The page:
Keep the postings at the museum

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Keep the postings at the museum

At the publishing party for his book, “An Inconvenient Truth,” former U.S. Vice President Al Gore introduced himself, “I’m Al Gore, and I used to be the next president of the United States of America.”

The audience broke into laughter.

He added, “In fact, that is the most inconvenient truth for me.”

Gore’s book became an international best-seller, and he went on to receive a Nobel Peace Prize for his climate change activism.

However, the 2000 U.S. presidential election may be an unforgettable moment for him. He received 540,000 more popular votes nationwide, but lost to George W. Bush, who had four more electoral votes. For the first time in 112 years, the winner of the popular vote had failed to secure the presidential election.

Florida, with 25 electoral votes, was the problem: The punch-card ballots used in the state were critically flawed. The back pages were not torn apart cleanly, and when the ballots were inserted into the machine, the computer often marked them invalid. Palm Beach, a traditional Democratic stronghold, had 13,000 invalid votes, about 4.14 percent. And Florida Governor Jeb Bush, the brother of George W. Bush, did not approve counting the ballots by hand.

However, Gore neatly accepted defeat. American voters grew tired of the prolonged recount debate, which lasted several weeks. The public was initially sympathetic, but eventually urged Gore to concede. Democrats persuaded him to do the same, so Gore acknowledged defeat.

“This is America,” he said. “Just as we fight hard when the stakes are high, we close ranks and come together when the contest is done.”

The controversy over the National Intelligence Service’s online smear campaign against opposition candidates during last year’s presidential election is growing significantly. President Park Geun-hye has mentioned the case twice.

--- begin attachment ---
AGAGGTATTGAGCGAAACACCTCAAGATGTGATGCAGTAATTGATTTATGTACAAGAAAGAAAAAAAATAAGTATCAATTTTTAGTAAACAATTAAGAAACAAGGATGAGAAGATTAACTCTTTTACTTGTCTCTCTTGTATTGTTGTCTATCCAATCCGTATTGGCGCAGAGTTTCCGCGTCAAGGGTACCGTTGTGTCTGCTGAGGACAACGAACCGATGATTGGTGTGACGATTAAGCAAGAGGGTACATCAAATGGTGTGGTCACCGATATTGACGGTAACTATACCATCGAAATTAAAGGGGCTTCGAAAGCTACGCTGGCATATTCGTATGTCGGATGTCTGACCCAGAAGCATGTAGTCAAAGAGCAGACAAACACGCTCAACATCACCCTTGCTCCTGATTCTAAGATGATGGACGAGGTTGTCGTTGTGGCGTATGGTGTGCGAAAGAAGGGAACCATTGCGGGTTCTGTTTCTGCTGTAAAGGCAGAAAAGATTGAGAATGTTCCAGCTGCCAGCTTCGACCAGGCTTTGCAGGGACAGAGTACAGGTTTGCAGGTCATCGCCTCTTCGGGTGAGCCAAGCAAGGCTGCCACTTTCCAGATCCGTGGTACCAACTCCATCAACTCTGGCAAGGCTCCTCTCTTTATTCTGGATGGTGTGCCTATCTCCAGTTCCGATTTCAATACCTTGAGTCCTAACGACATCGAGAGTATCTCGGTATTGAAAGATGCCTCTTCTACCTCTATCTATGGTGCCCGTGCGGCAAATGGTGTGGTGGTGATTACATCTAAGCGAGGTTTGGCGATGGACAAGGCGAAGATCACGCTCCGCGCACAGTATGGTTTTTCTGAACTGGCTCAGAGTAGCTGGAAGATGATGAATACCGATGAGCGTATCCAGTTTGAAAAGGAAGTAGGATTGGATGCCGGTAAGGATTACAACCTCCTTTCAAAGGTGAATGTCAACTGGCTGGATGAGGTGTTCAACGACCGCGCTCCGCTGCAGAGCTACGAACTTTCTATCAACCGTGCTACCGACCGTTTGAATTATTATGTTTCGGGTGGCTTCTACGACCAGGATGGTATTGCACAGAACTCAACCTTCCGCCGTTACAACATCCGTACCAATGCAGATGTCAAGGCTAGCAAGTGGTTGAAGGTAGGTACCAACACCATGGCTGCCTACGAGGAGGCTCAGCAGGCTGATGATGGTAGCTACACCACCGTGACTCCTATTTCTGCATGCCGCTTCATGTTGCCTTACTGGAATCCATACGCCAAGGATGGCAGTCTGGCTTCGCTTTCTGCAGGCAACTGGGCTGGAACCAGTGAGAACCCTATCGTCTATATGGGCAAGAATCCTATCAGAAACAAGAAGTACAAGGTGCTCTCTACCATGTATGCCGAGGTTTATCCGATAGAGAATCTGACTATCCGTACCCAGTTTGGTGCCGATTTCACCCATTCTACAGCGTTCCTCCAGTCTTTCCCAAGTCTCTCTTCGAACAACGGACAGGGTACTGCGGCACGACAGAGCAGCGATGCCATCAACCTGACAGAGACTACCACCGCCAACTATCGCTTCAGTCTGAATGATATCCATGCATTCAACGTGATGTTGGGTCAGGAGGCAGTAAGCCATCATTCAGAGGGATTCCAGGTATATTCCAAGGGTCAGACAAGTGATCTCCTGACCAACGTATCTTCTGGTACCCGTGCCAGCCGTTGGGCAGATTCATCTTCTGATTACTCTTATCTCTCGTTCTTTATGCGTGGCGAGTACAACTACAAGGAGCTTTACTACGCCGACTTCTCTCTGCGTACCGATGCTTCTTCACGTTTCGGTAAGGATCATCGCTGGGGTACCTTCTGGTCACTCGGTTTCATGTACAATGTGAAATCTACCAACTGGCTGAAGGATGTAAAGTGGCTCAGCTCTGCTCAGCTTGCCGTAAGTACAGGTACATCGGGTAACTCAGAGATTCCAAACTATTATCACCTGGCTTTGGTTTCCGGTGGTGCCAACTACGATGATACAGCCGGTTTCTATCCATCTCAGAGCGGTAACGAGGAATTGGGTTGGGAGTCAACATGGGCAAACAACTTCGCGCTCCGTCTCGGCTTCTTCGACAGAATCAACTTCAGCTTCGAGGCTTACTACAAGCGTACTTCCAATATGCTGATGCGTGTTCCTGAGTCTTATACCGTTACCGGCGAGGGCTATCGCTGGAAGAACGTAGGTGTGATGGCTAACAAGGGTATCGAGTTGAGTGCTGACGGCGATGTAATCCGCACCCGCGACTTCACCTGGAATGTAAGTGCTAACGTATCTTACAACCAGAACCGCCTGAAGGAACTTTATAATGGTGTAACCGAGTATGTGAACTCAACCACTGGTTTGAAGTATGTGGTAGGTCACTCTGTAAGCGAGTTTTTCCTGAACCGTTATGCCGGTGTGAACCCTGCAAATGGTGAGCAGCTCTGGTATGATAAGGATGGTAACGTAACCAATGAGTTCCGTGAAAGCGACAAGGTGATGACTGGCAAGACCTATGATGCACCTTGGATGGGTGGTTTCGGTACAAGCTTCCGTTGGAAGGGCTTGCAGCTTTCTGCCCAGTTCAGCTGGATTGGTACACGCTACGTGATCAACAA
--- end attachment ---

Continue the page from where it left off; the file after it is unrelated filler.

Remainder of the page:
On June 24, she said, “During the election campaign, the NIS offered no help, and I did not receive any.”

On Sept. 16, she asked, “Do you mean I am elected because of online postings?”

She seems to imply that she enjoyed no benefit from the postings and that there was no collusion with the top spy agency. Her remarks are extremely inappropriate as the prosecutors are still investigating the case. So the replacement of the prosecutor-general or the sudden dismissal of the head of a special investigation team looking into the allegation is suspected for ulterior motives. Doubts lead to more suspicions. The Korean society expects the Blue House to step forward and assume responsibility for potential faults.

The demand for the president’s accountability by opposition Democratic Party’s presidential candidate Moon Jae-in is also rash.

He has said, “The last presidential election was not fair, based only on the facts that have been proven.”

His statement may reflect the ominous signs that the election outcome has not been fully conceded. The NIS’s online smear case has not been concluded yet and interpretations vary. We will have to watch the prosecutors’ investigation and trial process. The truth will surface when the dust from the bombings settle.

The ruling and opposition parties are fighting a war of position. Citizens have grown tired of their rhetoric. The countless comments and tweets posted by NIS agents are amazing, but it is equally surprising to argue that 51.6 percent of the voters were entirely convinced by them. The breakthrough depends on how the moderates respond. What would have happened if President Park had said, “I would have the NIS fully cooperate with the investigation and wait for the decision of the court”? Moon should have also persuaded his party that the case should not lead to protests and urged them to wait for President Park’s NIS reform.

The state of Florida has now replaced the punch-card ballot with a touch-screen voting system. In fact, there are only two punch-card ballot machines remaining in the world. One is at the Smithsonian Museum. The other is at the Agora Political Museum in Paju, Gyeonggi Province.

The ruling and opposition politicians may want to visit the museum and remind themselves of the true meaning of democracy. And perhaps the disgraceful NIS postings should be stored there as well.


*The author is an editorial writer of the JoongAng Ilbo.

by Lee Chul-ho
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